FEATURE COLUMN – The pain usually comes in waves, stabbing and knife-like. No body position – sitting, standing, prone – provides relief. Sometimes the pain is accompanied by nausea, vomiting, fever and chills. Women have even said it hurts worse than childbirth. What can cause this agony? Would you believe that an object the size of a grain of sand can do this?
For those who have not experienced a kidney stone, this may sound unbelievable. On the other hand, many who have had kidney stones understand the pain all too well. I often wonder how those without modern medical care must suffer from kidney stones. Fortunately, we live in an age when many stones can be prevented and those that do form can be treated without major surgery.
What are kidney stones?
Kidney stones usually first appear in men and women ages 20 to 40. Men are three times more likely to have stones than women. However, urine calcium levels rise during pregnancy, making stone formation easier. While “bad genes” are usually not the cause for most people, certain familial kidney diseases do lead to stones. Chronic urinary tract infections can also lead to development of kidney stones.
The single largest cause of kidney stones is dehydration. Stones tend to occur more often in warmer climates. Other causes of kidney stones include sedentary lifestyle, dietary instability and certain medications.
How do I prevent kidney stones?
As mentioned above, dehydration causes most kidney stones. It is especially easy to become dehydrated while living here in the beautiful, yet dry, Southern Utah desert. Increasing oral fluid intake is highly recommended. A good goal (unless your doctor has told you to limit fluids for heart or kidney reasons) is to drink enough fluid to make at least 2.5 liters of urine per day. For the average person, that means six to nine trips to the bathroom per day! It may sound like a hassle, but doing this reduces kidney stone recurrence by 50 percent.
A recent study confirms that water is best. Cola drinks were found to cause stones, both those with sugar or artificial sweeteners. If you don’t like drinking water, then the next best option is to flavor your water with lemon.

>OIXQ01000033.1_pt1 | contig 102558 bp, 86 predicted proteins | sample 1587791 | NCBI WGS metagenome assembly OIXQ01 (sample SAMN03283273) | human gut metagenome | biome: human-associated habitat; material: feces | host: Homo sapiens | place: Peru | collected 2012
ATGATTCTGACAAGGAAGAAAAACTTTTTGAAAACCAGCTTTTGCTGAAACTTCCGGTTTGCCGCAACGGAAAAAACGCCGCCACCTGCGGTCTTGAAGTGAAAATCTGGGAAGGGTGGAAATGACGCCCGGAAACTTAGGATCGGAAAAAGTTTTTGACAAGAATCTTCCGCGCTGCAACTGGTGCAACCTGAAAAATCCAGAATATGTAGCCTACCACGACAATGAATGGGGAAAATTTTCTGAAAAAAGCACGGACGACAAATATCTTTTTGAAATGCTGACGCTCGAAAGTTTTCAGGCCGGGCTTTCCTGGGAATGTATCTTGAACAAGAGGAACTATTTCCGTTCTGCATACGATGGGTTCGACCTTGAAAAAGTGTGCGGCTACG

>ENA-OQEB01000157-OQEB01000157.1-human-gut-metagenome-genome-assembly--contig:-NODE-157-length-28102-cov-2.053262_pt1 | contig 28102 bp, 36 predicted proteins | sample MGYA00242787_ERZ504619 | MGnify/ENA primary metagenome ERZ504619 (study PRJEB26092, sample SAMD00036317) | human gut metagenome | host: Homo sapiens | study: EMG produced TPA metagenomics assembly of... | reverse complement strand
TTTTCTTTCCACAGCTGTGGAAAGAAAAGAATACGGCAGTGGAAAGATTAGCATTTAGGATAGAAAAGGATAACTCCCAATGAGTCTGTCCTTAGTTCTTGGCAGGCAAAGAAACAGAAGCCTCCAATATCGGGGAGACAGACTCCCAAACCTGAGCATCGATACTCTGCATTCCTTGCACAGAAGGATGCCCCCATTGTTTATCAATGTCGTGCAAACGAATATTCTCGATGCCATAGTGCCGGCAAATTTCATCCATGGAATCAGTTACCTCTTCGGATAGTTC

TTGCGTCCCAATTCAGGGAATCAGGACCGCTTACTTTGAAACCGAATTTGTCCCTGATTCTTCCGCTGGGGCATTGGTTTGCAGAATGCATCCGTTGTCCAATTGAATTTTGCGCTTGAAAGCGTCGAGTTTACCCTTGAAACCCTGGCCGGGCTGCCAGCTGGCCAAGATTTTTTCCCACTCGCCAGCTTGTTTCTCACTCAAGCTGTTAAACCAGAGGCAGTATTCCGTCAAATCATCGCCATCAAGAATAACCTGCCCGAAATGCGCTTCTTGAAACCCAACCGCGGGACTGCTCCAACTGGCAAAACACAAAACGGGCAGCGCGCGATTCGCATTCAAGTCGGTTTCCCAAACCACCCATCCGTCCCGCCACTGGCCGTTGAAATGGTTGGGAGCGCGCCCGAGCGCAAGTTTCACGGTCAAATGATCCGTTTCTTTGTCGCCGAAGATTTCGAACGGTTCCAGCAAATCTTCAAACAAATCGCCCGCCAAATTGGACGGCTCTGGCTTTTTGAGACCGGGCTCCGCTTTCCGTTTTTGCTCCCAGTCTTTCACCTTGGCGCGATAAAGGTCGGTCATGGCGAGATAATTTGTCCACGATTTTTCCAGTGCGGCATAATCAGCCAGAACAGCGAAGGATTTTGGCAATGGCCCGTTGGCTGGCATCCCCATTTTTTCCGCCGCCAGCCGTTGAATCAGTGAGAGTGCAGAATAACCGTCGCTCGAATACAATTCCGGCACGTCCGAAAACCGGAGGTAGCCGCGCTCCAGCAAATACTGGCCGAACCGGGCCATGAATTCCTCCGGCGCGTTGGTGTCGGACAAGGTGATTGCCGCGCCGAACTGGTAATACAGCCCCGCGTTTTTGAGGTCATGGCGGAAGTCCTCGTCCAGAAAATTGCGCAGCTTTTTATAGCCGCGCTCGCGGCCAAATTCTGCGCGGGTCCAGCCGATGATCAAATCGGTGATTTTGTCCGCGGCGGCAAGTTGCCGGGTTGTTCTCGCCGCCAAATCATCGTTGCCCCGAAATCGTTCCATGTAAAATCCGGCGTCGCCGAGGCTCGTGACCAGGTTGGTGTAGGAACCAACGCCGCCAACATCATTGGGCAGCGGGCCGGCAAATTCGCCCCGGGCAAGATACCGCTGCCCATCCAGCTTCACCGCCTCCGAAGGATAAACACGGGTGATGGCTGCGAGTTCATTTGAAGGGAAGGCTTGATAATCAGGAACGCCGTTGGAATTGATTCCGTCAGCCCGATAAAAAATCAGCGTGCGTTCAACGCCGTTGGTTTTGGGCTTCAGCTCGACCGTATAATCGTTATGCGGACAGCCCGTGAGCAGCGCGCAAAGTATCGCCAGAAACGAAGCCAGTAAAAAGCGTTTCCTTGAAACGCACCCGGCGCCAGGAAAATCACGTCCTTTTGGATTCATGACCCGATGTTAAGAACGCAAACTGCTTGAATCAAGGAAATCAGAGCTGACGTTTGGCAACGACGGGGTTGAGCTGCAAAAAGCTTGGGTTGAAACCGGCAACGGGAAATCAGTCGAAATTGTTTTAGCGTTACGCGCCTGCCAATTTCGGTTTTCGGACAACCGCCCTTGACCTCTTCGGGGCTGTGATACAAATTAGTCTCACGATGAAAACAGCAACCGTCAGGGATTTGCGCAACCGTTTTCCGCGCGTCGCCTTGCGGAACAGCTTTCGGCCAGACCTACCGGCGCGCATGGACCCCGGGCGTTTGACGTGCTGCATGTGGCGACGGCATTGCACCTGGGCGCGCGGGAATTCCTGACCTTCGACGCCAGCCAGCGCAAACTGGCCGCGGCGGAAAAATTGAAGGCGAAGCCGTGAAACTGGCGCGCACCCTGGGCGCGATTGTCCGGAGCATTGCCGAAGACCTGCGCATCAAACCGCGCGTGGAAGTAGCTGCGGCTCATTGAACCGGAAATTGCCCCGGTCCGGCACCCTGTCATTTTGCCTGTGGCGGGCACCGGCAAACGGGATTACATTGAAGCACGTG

You may have heard that if you have kidney stones, you need to avoid food containing dairy. This is not true. Although most kidney stones contain calcium, simply reducing or eliminating calcium from your diet is not recommended. In fact, people who form calcium stones who drastically reduce dietary calcium actually form more stones in the future.
People who form frequent kidney stones should have more extensive evaluation by a doctor. This may include blood and urine testing to determine the cause. Occasionally, we find parathyroid tumors or other seemingly unrelated but important causes for recurrent kidney stones. How can I tell if I have a kidney stone?
Kidney stone pain can vary in severity and location. Pain may not be present at all if the stone is not blocking urine flow. Kidney stones usually become painful when they enter the ureter (the small tube that connects a kidney to the bladder.) When the stone is higher in the ureter, pain usually occurs in the flank on the side of the stone. Nausea and vomiting may occur as well. If the urine trapped behind the stone becomes infected, then fever and shaking chills could occur.
If stones are small enough, they can progress down the ureter toward the bladder. As they do this, the pain can migrate to the front of the abdomen and pelvis on the side of the stone. Pain may radiate down to the genital area too.
What can be done for my kidney stone?
If kidney stones pass to the bladder, then usually the hard part is over. Typically, they can pass from the bladder very easily. If stones are stuck in the kidney or ureter, then a urologist may need to help. Certain medication can loosen the muscular wall of the ureter, increasing the likelihood of passing stones.
Surgical options are usually minimally invasive. Depending on the size and location of the stone, it can be broken up with shock waves, lasers or simply removed with a basket (all done without an incision.) Larger stones may need more invasive procedures where the stone may need to be removed through an incision.
Prevent if you can, treat if you must
I met a man once who had open heart surgery and then a kidney stone. He said that he’d rather have another open heart surgery than experience kidney stone pain again. His ordeal underscores the need for prevention. Let’s all prevent kidney stones by staying well-hydrated this summer!
Written by Dr. Gregory S. Taylor, physician at St. George Urology, for St. George Health and Wellness magazine and St. George News.
Email: [email protected]
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